Tampa Bay Rays: What’s the Game Plan for the Present and Future

Aug 1, 2016; Phoenix, AZ, USA; Washington Nationals catcher Wilson Ramos against the Arizona Diamondbacks at Chase Field. Mandatory Credit: Mark J. Rebilas-USA TODAY Sports
Aug 1, 2016; Phoenix, AZ, USA; Washington Nationals catcher Wilson Ramos against the Arizona Diamondbacks at Chase Field. Mandatory Credit: Mark J. Rebilas-USA TODAY Sports /

With the handful of moves that the Tampa Bay Rays have done this offseason, what has it done for them this season and beyond?

A team’s off season moves provide a look into how each team will approach the present and the future. The Chicago Cubs will make only minor moves as they feel they have a good young team The Cleveland Indians added an expensive power hitter like Edwin Encarnacion because they feel they are one player away from winning it all. Atlanta has added prospects with an eye beyond 2017. So, where are the Tampa Bay Rays going based on their off-season moves? It’s a little hard to tell and I’ll show you why.

Their first move was to sign catcher Wilson Ramos to a $12.5 million two year deal. It was a typical Tampa Bay Ray’s move as they secured a former All-Star player who had fallen on hard times due to injuries.

You can’t argue with the over all philosophy but the signing has its issues. Ramos won’t play until around June and then only as a designated hitter. He won’t see action behind the plate until around September. All told, the Rays will not have a proven major league catcher for most of 2017.

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The Rays hope Ramos will be ready for full time duty behind the plate in 2018. However, the seriousness of his 2016 injuries does not make that a sure thing. Even if Ramos returns to his past level of excellence, he is probably gone at the end of the 2018 season and the Rays will have done nothing to solve their long time catcher issues.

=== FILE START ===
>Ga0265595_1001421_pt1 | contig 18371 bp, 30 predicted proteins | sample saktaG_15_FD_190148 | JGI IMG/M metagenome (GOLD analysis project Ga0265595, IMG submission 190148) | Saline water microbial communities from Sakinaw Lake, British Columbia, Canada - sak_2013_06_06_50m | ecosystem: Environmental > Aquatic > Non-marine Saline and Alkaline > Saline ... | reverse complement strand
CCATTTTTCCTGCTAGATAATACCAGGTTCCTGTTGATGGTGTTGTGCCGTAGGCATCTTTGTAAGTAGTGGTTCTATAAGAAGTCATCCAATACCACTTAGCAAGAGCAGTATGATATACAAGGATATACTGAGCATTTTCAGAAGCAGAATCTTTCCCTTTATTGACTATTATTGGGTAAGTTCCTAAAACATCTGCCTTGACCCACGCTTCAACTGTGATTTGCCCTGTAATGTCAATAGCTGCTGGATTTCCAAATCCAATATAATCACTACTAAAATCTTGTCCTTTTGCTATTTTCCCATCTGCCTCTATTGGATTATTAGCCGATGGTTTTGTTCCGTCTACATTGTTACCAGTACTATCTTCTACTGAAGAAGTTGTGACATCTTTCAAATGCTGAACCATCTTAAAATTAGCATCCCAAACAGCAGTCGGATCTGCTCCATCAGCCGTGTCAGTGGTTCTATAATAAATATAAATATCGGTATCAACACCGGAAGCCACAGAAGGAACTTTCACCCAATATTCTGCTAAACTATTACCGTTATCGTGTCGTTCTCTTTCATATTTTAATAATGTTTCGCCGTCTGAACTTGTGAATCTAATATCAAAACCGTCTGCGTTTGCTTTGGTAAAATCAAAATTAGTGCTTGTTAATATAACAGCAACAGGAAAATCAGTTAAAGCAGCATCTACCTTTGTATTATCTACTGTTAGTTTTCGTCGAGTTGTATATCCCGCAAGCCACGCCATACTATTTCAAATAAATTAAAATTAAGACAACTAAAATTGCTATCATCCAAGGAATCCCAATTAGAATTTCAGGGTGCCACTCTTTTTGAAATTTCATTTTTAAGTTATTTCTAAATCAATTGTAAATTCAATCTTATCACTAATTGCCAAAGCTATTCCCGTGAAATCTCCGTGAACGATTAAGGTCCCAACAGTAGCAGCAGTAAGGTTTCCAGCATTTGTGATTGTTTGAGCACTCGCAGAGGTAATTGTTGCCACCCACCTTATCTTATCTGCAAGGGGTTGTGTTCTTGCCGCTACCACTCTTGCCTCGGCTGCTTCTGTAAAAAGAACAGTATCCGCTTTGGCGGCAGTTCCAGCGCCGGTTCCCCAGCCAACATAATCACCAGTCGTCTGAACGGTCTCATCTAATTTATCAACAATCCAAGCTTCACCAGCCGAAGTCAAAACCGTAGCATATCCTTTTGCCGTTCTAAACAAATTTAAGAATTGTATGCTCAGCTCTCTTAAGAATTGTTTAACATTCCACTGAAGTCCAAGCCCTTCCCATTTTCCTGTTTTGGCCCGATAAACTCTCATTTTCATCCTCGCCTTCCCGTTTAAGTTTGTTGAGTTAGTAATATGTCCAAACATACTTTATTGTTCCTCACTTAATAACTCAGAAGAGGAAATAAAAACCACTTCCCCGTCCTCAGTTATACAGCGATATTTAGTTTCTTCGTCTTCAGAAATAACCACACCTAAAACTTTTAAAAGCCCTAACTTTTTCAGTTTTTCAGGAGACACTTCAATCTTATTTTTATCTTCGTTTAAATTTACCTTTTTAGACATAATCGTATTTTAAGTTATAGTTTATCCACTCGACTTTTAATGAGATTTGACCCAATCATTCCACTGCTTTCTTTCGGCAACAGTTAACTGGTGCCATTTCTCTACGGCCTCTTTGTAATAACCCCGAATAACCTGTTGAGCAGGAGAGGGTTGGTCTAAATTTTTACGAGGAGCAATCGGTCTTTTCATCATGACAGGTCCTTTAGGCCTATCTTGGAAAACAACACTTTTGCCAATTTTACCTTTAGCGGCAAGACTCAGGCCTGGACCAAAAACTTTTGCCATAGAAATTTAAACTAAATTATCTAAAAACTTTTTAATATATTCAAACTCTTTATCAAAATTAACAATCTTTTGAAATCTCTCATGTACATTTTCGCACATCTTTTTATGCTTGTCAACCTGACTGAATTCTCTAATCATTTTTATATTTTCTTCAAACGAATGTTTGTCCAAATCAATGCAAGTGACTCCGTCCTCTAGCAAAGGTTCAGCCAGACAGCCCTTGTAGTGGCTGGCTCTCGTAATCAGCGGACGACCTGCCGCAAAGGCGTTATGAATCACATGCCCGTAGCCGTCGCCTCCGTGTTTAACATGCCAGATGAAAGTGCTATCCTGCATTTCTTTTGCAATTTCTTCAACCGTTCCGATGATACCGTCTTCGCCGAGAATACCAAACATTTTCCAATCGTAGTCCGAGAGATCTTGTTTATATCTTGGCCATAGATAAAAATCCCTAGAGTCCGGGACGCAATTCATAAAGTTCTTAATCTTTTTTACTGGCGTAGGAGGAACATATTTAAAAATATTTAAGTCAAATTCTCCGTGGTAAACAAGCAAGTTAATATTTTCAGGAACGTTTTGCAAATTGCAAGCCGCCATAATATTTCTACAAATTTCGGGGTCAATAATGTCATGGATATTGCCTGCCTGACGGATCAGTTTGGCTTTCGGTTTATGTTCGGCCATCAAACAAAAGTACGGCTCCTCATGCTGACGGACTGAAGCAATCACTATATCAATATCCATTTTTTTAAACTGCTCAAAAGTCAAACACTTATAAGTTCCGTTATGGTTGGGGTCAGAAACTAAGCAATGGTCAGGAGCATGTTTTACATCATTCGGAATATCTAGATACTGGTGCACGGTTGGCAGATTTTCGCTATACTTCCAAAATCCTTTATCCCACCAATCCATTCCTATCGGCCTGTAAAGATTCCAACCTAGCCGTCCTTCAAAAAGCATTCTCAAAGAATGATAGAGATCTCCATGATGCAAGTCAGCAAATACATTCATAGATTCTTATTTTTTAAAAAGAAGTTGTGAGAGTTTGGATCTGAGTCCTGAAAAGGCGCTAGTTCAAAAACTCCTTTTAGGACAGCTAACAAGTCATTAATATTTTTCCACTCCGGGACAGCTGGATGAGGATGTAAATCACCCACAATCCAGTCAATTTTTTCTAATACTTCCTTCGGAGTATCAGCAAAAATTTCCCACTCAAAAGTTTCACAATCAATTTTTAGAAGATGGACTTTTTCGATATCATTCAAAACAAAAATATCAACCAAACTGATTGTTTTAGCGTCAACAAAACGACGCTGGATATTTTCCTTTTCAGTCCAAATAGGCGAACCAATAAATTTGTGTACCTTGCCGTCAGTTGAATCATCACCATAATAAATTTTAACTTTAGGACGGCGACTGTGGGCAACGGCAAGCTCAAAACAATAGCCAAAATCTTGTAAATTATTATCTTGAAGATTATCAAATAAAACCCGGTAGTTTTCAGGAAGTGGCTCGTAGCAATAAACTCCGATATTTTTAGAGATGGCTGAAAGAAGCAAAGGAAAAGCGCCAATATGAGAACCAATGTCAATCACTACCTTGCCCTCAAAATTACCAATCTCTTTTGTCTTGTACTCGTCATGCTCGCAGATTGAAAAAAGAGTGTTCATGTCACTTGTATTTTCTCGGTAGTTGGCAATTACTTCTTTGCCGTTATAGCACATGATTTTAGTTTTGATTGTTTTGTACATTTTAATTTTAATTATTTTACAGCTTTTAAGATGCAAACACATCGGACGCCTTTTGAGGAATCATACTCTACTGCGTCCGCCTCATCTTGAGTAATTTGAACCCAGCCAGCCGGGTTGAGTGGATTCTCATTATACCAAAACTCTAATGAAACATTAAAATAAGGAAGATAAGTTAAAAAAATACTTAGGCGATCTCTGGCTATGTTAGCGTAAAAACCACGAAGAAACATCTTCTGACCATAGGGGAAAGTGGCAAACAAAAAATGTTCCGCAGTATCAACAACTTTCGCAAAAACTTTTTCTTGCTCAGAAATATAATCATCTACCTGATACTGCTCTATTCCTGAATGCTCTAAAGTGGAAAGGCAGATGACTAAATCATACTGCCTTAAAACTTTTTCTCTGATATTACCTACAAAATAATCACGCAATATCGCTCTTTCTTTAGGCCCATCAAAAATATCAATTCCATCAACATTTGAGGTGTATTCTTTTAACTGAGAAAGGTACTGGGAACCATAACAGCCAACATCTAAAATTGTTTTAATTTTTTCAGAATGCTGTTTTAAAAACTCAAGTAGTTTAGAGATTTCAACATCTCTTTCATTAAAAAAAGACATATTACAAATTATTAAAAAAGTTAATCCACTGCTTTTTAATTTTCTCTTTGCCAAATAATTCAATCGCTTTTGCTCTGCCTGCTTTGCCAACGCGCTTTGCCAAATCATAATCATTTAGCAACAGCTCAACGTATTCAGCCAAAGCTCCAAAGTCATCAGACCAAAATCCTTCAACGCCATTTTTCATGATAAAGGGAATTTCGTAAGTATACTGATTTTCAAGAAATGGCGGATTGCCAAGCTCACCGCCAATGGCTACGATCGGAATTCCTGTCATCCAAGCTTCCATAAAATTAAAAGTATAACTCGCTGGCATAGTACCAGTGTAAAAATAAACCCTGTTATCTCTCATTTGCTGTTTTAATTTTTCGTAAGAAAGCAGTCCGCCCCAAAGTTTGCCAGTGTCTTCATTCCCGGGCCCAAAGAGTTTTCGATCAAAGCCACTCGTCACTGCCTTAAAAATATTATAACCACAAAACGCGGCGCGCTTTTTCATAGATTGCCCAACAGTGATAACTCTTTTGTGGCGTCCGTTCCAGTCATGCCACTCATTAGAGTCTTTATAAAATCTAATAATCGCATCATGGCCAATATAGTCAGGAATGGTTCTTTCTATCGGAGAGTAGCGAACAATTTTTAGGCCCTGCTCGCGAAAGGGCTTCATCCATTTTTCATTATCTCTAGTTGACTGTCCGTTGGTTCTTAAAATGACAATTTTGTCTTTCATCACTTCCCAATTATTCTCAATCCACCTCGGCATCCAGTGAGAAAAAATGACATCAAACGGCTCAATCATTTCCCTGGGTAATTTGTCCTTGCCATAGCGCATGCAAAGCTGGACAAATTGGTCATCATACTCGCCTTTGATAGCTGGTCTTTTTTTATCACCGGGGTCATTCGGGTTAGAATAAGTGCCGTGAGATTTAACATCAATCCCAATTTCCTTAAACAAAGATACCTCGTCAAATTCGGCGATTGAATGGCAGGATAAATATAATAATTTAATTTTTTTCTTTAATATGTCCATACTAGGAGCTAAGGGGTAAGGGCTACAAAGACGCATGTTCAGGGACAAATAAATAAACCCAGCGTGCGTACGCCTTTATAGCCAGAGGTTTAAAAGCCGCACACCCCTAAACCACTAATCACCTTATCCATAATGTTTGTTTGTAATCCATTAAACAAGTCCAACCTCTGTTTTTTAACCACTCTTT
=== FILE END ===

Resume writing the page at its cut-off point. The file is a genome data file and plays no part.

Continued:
Next to commit to a contract (he just officially signed) was Colby Rasmus. Another typical Rays signing, Rasmus had a terrible year in 2016 due to mostly to injuries. He posted a .206/.286/.355 slash line with 375 at bats in 107 games. A former all-star, Rasmus is now reunited with his former Toronto batting coach Chad Mottola and, hopefully, his numbers will improve. He has a one year contract and does fill the Rays immediate need for a left fielder but one way or another, he is probably gone after the 2017 season.

The Tampa Bay Rays next significant move was the trade of perhaps their best bargaining chip, Drew Smyly, to Seattle for three minor leaguers. This was a mystifying deal as the Rays desperately needed another right handed hitter.

Only one of the three players obtained from Seattle, pitcher Ryan Yarborough at #17, made the Rays’ top 30 prospects and is seen as at least two years away from the majors. The other player with potential is Mallex Smith a left handed hitting center fielder with speed and that’s hardly what the Rays need at this time.

The next move for the Rays was the trade of Logan Forsythe to the LA Dodgers for top pitching prospect Jose De Leon. Forsythe was arguably the second best hitter on the Rays team, a right handed hitter and was owed a very reasonable $14.25 million over the next two years. De Leon may turn out to be a top of the rotation starter but six of the Rays top 15 prospects pitching at Triple A next year, do they need another pitching prospect?

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Last but not least was the recent re-signing of Logan Morrison to a $2.5 million one year deal. Morrison had a checkered season with the Rays in 2016 starting with a horrible first two and a half months of the season and finishing with a September injury. In addition, he hits left handed and will probably force Brad Miller to make yet another position change to second base.

Maybe all of these moves make sense to the Ray’s management but they are a bit confusing to me. Is the team playing for 2017, 2018 or some season in the distant future? My best guess is that the Rays are looking at 2018 as their breakout year.

Hopefully, Wilson Ramos will be healthy and productive and Steven Souza Jr, will live up to his potential. The Rays will have seven Triple-A top 30 pitching prospects ready or close to ready for the majors. In addition, first baseman Casey Gillaspie, shortstop Willy Adames, left fielder Jake Bauers and infielder Daniel Robertson will compete for positions in the field. An also sure mid season trade of Alex Cobb could bring in more major league ready talent.

The Rays have an under .500 win vs. loss record over the past three years. This season may or may not be a fourth but they will be hard pressed to contend in the tough American League East.

Next: Why Not Casey Gillaspie at First?

However, 2018 may be another story. A core group of a dozen or so solid position players and pitchers combined with a deep and talented group of rookie players could turn the Rays into the Chicago Cubs of 2018.